Historic Laurel barn gets a facelift

After decades in decline, the iconic, long-suffering 19th century white barn adorned with a Betsy Ross flag on Main Road in Laurel has been almost completely restored.

“We were able to keep a lot of the same wood, or wood from that timeframe with some minor installation improvements,” said Christopher Lange, 29, of Half Hollow Nursery, the grandson of Lloyd Rasweiler — who bought the 625-acre farm in the 1960s. Mr. Lange owns the nursery along with his mother Sarah Lange and his aunt, Betty Rasweiler.

At present the barn — which once held mules — is empty.

“I don’t have any use for the barn right now.”

Mr. Lange said there’s still some interior work to do, and a new paint job on the back of the barn, but otherwise the work is complete.

He said that initially, he and his family didn’t understand what the fuss was about their barn. It had been deteriorating for years, but when the side of the barn facing Main Road started to rot, the family heard from the community.

“Everyone was up in arms,” he said with a laugh. ‘Oh no! The barn’s falling apart!’ To be honest with you, we were kind of just indifferent about it because to us, it was like, ‘What do you mean the barn is falling apart? It’s been falling apart for two decades now. It’s just that no one can see the other side from the road.”

Mr. Lange said it eventually became clear.

“The North Fork is very active with their landmarks, and I know they were talking about [the barn] on Facebook and social media. There was a lot of push to ‘do this’ and ‘do that.’ People were calling, asking me, ‘I want to donate to help, where can I do that?’

“It was kind of at that point where we were like, ‘Okay, this is very obviously important to the town and to us. So we’ll do it with our own funds.”

For the renovation, the family turned to John Dickey, a Connecticut-based specialist in reclaimed wood from historic structures who is known online as TimberGuy.

“We had to replace a lot of rotten wood, so we matched it with period-commensurate timber — not from right in Laurel, but from all over New England,” Mr. Dickey said in an interview.

He used spruce, pine and hemlock timber for the rebuild.

“The siding was pine and it is pine again. We did the match on that and got almost the exact same lumber.”

Mr. Dickey was most fascinated by the cedar corner posts.

“If you built a barn or a house today, you’d probably pour concrete pillars. You’d probably stick pressure-treated logs on top of it. This guy used cedar … he just dug a hole and put cedar trees in the ground. Half of them were rotted, but the other half were still there, and they were as hard as a modern piece of lumber.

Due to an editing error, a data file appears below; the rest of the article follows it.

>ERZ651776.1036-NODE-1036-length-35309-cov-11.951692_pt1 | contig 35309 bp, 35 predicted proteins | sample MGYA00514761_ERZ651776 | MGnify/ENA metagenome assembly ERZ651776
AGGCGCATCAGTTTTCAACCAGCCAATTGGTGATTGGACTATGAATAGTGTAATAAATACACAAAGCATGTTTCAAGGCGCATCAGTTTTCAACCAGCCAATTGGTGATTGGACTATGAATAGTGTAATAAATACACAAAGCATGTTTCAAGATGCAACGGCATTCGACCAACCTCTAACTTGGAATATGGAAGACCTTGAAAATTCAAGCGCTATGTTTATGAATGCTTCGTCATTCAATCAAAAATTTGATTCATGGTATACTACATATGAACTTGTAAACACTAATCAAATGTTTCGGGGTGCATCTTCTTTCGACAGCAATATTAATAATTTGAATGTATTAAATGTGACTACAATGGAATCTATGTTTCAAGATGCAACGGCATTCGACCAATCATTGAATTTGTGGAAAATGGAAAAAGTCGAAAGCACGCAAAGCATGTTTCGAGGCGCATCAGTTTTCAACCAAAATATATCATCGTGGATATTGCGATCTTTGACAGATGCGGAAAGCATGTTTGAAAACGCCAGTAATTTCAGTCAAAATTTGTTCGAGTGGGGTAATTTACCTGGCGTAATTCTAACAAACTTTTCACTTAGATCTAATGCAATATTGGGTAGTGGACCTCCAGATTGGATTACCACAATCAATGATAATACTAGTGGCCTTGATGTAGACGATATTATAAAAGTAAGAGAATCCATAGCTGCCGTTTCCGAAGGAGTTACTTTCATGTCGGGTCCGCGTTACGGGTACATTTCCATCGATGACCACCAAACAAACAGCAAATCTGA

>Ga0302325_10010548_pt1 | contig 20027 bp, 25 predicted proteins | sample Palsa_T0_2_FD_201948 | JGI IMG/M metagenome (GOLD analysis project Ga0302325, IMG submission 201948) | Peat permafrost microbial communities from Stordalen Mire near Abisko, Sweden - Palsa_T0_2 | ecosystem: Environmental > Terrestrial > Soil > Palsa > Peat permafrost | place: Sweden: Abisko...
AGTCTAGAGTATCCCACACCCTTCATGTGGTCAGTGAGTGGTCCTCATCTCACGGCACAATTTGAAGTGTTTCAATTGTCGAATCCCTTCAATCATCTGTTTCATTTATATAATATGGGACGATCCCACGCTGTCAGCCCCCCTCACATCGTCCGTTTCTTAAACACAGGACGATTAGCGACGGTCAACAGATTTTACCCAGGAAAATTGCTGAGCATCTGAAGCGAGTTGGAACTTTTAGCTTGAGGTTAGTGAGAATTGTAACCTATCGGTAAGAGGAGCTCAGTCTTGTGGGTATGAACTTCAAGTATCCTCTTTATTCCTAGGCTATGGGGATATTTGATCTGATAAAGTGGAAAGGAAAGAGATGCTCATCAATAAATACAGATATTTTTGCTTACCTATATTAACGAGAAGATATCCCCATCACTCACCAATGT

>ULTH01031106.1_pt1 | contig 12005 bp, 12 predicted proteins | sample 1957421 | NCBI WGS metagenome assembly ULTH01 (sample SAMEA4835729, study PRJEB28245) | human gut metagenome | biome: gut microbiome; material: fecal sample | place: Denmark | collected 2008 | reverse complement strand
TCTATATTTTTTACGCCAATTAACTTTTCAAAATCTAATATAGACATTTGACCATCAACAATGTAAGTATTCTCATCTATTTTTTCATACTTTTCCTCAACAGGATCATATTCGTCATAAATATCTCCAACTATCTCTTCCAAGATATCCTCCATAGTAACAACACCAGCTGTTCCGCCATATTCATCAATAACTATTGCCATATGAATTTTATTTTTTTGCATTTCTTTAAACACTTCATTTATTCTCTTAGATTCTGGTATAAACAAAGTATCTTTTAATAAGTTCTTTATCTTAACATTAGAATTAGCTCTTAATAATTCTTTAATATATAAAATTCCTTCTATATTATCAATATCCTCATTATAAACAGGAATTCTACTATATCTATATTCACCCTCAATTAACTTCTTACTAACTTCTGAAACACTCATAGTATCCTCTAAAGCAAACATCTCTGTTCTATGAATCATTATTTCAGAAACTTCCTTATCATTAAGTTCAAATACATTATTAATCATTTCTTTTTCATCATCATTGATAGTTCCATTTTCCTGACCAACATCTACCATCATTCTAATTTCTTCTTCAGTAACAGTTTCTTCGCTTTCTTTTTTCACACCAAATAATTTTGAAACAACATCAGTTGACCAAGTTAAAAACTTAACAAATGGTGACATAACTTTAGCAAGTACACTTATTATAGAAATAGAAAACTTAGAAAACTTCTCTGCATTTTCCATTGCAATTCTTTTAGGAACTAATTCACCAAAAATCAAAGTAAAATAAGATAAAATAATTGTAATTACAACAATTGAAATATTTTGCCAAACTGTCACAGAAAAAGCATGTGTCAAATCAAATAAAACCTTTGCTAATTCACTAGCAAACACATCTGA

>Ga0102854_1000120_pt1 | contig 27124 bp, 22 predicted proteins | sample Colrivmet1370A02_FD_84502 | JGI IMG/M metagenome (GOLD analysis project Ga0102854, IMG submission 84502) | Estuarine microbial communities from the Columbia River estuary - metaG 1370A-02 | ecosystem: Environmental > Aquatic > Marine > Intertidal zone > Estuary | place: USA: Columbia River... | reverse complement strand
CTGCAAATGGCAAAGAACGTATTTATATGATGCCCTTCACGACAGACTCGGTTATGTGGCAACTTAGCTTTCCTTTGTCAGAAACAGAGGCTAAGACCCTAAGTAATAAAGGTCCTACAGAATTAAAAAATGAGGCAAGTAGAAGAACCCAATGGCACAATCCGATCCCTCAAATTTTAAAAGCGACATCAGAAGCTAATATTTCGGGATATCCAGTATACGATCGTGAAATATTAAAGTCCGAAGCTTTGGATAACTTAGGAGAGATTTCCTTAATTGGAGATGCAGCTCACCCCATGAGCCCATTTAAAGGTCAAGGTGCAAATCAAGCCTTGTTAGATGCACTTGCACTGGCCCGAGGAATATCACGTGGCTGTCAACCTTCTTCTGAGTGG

“It’s just amazing,” he said. “Here’s this person, who decides to build a barn in the middle of a field. There’s not a lot of drainage. It wasn’t like they had stone around it. And they would just dig a hole — maybe by hand or a posthole digger — and stick a cedar tree log in a hole. And 150, 200 years later, it’s still sitting there, this cedar. The bugs are not interested in it. Even a pressure-treated piece [of wood] that I would use to make a deck would have been eaten in 30, 40 years. But here this thing was.”

Even the iconic Betsy Ross flag that decorates the white barn was lovingly restored, though not by Mr. Dickey.

“I would like to give the nephew of the guy who [first hung the flag on the barn] all the credit. I didn’t take it down. I didn’t hang it up … They took it down and did what I’d consider to be a 110% restoration that is better than the original.”

When work on the exterior was completed recently, he suggested the flag be hung back up by the nephew, whose name is Rob.

“I made him screw it back in,” Mr. Dickey said with a laugh. “Because I was — I don’t know — I’m not worthy to do this. This is pretty sentimental to these folks.

“So he was there that day and I said, ‘Get up on the ladder.’ He said, ‘I don’t like ladders.’ I said, ‘Get up there and do it.’ So he climbed up there and he hung the flag.”

It was the flag itself that ultimately saved the barn.

In 1995, Mr. Rasweiler gave away a rundown but historic 19th century house that sat on the edge of his property, next to the Laurel post office, to local historians Richard Wines and his wife, Nancy Gilbert.

The couple moved the dilapidated structure to Winds Way Farm, a 15-acre property in Jamesport where the they collect and repair historic structures.

“They had already ripped off the kitchen wing and all of the wide floorboards had been removed … it was basically just a shell,” Mr. Wines told the Northforker last year. “The owners were getting so much grief from the community for not tearing this house down that they gave it to us for free.” 

Mr. Lange said the barn was next up on the chopping block.

“We got rid of [the house], and then we weren’t really using the barn, so we were going to get rid of it.”

He said his grandfather “just kept nagging” Bobby Burns, a local man who had promised to tear the barn down.

“One day, someone gave my grandfather that flag as a gift. And I think Bobby was tired of hearing grandpa kind of nagging him. He thought it was kind of funny, and so he put the flag up.

“And grandpa actually liked it.”

Mr. Lange said that “it was kind of like, ‘hey, that looks kind of cool.’

“So what ended up happening is the barn ended up staying that way. It was just a fluke. It was not intentional at all.”

Despite its status as a local landmark and a magnet for social media posts, Mr. Lange said, over the years people have been respectful of the working farm and nursery.

The family has received hundreds if not thousands of pictures of the barn from admirers over the years. 

“It’s pretty much just drive-bys. I think people understand out there that you shouldn’t be walking through people’s farms.

“If you see most of the [posted] pictures, people are taking them from the road, which we appreciate.”